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Connecticut urged to offer HUSKY to people under 26 of any immigration status

Bryan Chong, who came to the United States as an international student, urged lawmakers to expand Medicaid for young adults without permanent legal status.
CT-N
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CT Mirror
Bryan Chong, who came to the United States as an international student, urged lawmakers to expand Medicaid for young adults without permanent legal status.

Bryan Chong moved to Connecticut from Hong Kong to attend school as an international student. But since graduating from Wesleyan University, he has worked as a gig employee and no longer has access to health insurance.

“Since I’ve lost my college health insurance two years ago … I have needed to be very careful to not fall sick or get injured, which has put a lot of stress on my work,” Chong told lawmakers Tuesday. “When I have been sick, I have needed to self-manage and self-medicate with over-the-counter medications. I have not seen a doctor in years now, and I hope my luck does not run out before I find a job that can offer me robust insurance.”

Chong, a New Britain resident who said he is under a federal Deferred Enforcement of Departure status, is one of hundreds of people who wrote to legislators and turned up at a public hearing urging them to expand Medicaid to people 25 and younger, regardless of their immigration status.

The General Assembly in 2021 approved an expansion of Medicaid, known as HUSKY in Connecticut, to children 8 and younger without permanent legal status. Last year, they broadened the eligibility to kids 12 and younger, so long as their families meet the qualifying income limits for Medicaid. The program launched last month.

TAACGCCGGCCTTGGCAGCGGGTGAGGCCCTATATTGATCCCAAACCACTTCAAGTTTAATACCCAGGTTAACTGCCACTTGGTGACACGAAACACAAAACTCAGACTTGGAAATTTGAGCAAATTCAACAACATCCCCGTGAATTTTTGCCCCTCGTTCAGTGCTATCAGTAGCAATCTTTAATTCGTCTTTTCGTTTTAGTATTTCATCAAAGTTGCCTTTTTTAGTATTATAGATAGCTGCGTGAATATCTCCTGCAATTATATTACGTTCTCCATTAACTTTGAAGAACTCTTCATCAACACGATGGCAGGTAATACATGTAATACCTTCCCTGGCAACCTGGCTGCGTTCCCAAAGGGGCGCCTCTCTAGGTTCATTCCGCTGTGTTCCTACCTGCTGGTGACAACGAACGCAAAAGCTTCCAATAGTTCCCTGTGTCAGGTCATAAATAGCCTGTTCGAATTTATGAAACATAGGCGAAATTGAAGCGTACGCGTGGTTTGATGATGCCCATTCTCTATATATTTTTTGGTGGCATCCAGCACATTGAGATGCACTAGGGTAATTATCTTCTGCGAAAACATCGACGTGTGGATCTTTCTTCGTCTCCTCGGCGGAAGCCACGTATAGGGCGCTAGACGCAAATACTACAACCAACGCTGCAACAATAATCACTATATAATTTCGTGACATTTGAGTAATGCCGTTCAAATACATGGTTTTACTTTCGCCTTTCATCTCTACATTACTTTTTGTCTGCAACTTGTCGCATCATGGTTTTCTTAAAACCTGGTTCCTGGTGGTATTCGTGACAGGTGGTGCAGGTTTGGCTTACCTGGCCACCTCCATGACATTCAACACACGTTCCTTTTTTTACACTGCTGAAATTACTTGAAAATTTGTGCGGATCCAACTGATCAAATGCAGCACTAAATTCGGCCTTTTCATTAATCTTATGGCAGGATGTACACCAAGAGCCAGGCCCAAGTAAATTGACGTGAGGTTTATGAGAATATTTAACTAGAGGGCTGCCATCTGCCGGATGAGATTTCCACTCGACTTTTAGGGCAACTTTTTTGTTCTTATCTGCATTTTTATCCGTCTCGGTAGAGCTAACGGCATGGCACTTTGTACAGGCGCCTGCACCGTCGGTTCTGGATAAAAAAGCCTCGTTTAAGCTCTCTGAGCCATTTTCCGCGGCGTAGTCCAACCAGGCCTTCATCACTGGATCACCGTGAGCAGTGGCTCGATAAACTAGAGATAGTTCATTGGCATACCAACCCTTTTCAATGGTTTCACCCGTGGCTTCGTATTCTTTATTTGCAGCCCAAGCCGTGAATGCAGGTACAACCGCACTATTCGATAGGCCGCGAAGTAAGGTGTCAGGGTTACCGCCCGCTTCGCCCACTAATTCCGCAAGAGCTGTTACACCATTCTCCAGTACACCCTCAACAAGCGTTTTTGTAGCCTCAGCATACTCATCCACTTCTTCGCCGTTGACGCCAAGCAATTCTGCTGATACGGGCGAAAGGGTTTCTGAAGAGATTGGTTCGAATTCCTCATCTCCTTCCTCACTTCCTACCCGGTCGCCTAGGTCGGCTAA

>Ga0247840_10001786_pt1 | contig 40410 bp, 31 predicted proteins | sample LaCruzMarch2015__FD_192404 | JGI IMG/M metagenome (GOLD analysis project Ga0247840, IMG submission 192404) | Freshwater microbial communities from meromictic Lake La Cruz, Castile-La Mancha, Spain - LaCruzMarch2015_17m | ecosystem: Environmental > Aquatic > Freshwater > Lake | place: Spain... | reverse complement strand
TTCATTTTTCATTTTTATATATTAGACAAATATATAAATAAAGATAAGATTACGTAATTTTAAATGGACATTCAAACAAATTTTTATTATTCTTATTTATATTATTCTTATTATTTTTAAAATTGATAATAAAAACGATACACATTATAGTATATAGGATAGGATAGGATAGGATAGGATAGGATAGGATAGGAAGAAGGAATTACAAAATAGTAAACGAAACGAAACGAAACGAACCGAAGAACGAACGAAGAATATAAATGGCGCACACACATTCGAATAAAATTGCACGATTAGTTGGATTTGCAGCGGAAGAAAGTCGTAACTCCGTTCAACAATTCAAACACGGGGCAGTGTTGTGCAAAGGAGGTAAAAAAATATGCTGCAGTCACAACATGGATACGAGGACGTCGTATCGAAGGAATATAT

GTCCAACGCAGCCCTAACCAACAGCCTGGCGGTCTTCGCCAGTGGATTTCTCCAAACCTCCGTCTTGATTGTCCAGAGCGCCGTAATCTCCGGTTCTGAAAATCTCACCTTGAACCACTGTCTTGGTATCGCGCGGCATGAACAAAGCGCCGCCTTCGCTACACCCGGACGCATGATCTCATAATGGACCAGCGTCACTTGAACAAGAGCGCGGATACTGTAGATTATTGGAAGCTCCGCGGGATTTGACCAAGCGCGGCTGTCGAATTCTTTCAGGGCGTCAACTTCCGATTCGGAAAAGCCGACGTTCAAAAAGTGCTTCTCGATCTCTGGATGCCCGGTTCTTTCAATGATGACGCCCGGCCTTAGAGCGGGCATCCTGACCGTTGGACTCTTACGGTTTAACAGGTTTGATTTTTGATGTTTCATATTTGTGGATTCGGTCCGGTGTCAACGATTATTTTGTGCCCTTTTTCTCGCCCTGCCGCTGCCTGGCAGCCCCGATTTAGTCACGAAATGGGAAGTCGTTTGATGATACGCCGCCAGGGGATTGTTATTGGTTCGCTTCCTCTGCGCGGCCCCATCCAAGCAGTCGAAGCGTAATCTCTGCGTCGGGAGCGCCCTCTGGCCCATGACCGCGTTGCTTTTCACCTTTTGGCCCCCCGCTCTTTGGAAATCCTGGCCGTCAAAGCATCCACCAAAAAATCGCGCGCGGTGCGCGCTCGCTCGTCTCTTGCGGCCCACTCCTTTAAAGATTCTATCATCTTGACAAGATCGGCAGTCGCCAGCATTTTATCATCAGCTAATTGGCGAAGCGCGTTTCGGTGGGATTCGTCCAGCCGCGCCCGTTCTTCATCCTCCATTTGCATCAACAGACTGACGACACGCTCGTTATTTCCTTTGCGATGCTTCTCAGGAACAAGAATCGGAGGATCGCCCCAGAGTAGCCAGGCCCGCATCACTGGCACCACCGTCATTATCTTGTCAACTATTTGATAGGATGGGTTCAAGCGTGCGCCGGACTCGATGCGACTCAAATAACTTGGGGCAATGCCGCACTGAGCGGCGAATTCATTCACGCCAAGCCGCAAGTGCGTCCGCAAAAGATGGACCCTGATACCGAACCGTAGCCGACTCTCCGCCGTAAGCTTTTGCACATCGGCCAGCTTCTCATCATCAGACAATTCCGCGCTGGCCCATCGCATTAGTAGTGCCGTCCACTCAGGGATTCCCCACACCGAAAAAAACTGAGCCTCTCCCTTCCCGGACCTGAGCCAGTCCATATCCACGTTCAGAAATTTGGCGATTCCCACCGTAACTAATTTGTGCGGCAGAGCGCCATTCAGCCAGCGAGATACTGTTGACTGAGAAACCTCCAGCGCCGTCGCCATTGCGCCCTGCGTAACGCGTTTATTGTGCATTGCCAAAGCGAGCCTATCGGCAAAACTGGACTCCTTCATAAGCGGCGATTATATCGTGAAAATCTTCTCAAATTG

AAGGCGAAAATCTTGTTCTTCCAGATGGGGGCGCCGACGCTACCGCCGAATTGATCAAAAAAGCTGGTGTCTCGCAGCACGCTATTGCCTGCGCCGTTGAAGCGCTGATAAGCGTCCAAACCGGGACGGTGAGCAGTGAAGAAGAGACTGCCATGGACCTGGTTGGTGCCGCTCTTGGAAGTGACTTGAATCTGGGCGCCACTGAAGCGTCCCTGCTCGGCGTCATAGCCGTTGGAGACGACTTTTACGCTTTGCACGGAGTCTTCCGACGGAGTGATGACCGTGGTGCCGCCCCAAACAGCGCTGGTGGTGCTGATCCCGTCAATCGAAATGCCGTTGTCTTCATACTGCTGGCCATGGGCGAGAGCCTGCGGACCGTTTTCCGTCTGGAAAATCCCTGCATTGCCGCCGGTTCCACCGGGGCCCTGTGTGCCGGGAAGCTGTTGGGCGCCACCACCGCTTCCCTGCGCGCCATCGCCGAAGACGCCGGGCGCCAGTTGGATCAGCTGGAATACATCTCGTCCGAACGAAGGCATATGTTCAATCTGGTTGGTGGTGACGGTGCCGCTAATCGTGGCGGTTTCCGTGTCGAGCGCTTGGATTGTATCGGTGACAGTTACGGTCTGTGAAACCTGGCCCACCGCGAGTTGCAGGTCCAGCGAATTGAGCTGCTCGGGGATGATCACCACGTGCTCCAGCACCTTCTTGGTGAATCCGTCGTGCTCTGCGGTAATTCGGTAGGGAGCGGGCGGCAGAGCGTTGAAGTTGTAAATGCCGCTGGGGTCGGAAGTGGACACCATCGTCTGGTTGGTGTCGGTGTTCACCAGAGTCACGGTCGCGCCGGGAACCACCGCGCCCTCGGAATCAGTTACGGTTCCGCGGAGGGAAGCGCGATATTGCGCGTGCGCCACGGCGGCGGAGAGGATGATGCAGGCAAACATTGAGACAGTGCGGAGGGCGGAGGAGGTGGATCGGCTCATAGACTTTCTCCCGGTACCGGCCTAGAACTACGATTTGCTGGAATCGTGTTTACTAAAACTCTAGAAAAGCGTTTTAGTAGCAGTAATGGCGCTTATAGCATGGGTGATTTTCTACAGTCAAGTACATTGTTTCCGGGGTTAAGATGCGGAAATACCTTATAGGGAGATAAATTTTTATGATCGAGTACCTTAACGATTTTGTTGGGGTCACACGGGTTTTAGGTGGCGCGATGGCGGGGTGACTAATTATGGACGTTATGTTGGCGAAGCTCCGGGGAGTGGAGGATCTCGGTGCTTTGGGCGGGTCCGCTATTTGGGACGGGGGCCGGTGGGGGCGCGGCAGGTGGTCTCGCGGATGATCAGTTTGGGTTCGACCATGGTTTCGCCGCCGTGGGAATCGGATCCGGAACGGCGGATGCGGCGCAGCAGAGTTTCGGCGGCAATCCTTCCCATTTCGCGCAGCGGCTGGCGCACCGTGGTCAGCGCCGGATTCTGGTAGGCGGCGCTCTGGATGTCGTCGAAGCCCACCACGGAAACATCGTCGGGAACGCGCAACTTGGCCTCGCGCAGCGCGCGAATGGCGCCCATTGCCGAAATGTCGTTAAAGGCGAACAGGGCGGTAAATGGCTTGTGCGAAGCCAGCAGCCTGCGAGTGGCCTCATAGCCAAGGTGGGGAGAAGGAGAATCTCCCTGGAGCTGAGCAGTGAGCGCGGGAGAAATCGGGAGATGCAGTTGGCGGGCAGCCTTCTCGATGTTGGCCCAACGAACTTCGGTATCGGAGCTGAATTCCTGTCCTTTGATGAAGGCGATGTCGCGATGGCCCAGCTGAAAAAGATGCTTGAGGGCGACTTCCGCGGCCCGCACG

Children 12 and younger who enroll in HUSKY are allowed to keep the benefit through age 19. Children older than 12 without permanent legal status at the time of enrollment are not eligible.

Now, lawmakers want to expand the program again. They have proposed extending Medicaid to people 20 and younger regardless of immigration status starting in January 2024, and then to those 25 and younger beginning in June 2024.

Children and young adults from households that earn up to 201% of the federal poverty level would qualify (for a family of four, that’s $55,778). Kids from households earning between 201% and 323% of the federal poverty level (for a family of four, that’s $89,633) also qualify but are subject to small co-pays and, in some cases, modest premiums.

“We’re talking about children in Connecticut and young people who are struggling for health care,” said Sen. Matthew Lesser, a Middletown Democrat who is co-chair of the Human Services Committee. “These are kids who are growing up in Connecticut schools and are living in our communities. This is a question of benefiting the whole state.”

“There’s momentum behind it,” he said of the proposal. “This is going to save hospitals money, because when we don’t provide this coverage, the need does not disappear, it just falls on us in a less efficient way through uncompensated care. And that raises health care costs for everyone in the state of Connecticut.”

Hundreds of residents signed up to speak virtually and in person at the state’s legislative office building Tuesday. Dozens more wrote to lawmakers.

Rose Murphy, an English teacher at Hill Regional Career High School in New Haven, said her students who do not have permanent legal status live in “constant fear.”